Regions / Palestinian Territories
The new U.S. "road map" for peace in the Middle East presented by U.S. Assistant Secretary of State William J. Burns is no more than a placebo for consumption by both Palestinians and the world community
There are people of good will on both sides, people not blinded by the illusion that violence solves everything.
Palestine has scarce resources to face the enormous challenges in a struggle that has now continued for over five decades.
Israel must choose today between peace on internationally recognized terms with the dispossessed indigenous people of their State, or face another half-century of isolation with the backdrop of a rapidly encroaching demographics dilemma.
To understand the resilience of the Palestinian community is to take a more detailed--albeit less dramatic--look at what is happening on the ground behind the bleak daily headlines.
The Palestinians are doing what any American citizen would do: we are fighting for our rights.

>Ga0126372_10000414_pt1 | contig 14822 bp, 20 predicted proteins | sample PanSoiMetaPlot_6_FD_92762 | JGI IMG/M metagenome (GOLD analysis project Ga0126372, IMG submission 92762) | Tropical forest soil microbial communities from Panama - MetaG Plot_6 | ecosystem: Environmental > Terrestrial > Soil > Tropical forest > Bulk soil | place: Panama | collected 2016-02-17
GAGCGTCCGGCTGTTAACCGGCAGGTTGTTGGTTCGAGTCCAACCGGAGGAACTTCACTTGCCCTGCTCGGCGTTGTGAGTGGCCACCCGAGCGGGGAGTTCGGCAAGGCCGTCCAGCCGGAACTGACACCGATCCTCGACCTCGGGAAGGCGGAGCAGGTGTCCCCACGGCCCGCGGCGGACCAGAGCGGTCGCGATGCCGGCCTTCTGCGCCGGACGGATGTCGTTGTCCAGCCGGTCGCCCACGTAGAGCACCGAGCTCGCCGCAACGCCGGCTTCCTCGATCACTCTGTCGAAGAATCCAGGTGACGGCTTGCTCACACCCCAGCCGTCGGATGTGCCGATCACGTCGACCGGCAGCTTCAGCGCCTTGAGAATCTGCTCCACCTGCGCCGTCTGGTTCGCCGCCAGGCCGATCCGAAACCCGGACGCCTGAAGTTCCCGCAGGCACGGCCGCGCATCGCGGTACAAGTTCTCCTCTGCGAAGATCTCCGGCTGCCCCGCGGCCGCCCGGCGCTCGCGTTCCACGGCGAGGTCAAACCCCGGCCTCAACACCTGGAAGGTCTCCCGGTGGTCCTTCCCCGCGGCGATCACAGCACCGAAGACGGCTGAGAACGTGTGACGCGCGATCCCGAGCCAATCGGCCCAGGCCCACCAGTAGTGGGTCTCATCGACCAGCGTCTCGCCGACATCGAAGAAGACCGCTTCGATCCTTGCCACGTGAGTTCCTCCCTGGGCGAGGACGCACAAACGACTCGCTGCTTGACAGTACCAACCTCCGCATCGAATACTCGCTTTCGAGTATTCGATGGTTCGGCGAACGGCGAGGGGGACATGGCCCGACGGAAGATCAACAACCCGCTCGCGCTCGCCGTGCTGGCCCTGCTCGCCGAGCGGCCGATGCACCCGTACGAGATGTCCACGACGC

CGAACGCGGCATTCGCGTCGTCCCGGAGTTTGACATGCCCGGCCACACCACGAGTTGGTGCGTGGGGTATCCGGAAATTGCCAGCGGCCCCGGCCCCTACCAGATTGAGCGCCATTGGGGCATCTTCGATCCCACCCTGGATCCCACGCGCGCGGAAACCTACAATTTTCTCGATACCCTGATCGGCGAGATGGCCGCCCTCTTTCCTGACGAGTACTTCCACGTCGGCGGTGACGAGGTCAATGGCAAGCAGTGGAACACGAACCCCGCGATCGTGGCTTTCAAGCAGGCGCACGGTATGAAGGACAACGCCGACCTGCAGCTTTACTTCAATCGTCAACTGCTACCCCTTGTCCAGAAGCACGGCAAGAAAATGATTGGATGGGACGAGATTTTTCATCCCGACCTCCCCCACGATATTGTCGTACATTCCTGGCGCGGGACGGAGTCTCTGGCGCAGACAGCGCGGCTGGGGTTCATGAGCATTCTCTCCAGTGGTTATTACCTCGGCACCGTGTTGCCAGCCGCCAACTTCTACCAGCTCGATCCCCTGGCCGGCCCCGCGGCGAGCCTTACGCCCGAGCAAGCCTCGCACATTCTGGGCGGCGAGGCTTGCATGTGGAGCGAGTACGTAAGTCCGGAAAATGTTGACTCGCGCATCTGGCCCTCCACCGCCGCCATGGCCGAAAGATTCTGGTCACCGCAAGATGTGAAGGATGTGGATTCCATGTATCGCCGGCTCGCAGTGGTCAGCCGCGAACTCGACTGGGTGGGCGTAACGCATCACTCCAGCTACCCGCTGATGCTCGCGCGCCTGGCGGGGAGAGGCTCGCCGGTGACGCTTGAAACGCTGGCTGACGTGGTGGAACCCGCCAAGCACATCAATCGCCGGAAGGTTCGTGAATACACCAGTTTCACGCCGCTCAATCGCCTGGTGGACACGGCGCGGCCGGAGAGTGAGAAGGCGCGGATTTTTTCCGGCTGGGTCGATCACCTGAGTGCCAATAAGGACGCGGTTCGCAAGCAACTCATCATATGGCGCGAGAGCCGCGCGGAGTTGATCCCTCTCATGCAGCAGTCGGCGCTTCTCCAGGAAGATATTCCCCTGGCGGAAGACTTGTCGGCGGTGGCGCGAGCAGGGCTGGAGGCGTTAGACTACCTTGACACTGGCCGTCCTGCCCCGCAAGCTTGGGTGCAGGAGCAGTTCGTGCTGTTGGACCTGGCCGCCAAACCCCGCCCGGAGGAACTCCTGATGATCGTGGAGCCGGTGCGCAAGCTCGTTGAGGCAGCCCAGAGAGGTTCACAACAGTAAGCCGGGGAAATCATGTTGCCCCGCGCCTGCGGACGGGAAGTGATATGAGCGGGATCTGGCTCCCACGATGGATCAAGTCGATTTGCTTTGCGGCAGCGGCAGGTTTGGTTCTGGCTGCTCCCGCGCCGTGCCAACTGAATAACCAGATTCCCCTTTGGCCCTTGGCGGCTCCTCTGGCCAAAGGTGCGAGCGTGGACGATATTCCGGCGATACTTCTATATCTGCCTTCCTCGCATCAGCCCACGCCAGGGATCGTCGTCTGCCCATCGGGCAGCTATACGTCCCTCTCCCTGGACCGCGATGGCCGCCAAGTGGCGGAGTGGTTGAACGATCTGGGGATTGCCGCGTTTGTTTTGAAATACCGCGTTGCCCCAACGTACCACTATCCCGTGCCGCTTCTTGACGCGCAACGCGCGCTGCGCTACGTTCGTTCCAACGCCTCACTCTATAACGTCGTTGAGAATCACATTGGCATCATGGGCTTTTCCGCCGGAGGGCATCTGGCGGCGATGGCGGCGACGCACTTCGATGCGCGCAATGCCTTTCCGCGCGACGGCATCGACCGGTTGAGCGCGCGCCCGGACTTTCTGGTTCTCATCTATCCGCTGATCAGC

Not only has Sharon's war on Arafat unified the Arab world in ways not seen in decades, it has also had the effect of undermining the legal basis for the continuing sanctions and U.S. bombing of Iraqi targets.
The security of Israelis and Palestinians is intertwined
Does this reawakening of Israel's peace camp (Peace Now's was the second such protest in a week) mean that the Israeli consensus behind Ariel Sharon is cracking?
Since it began 15 months ago, the Palestinian Intifada has had little to show for itself politically, despite the remarkable fortitude of a militarily occupied, unarmed, poorly led, and still dispossessed people that has defied the pitiless ravages of Isr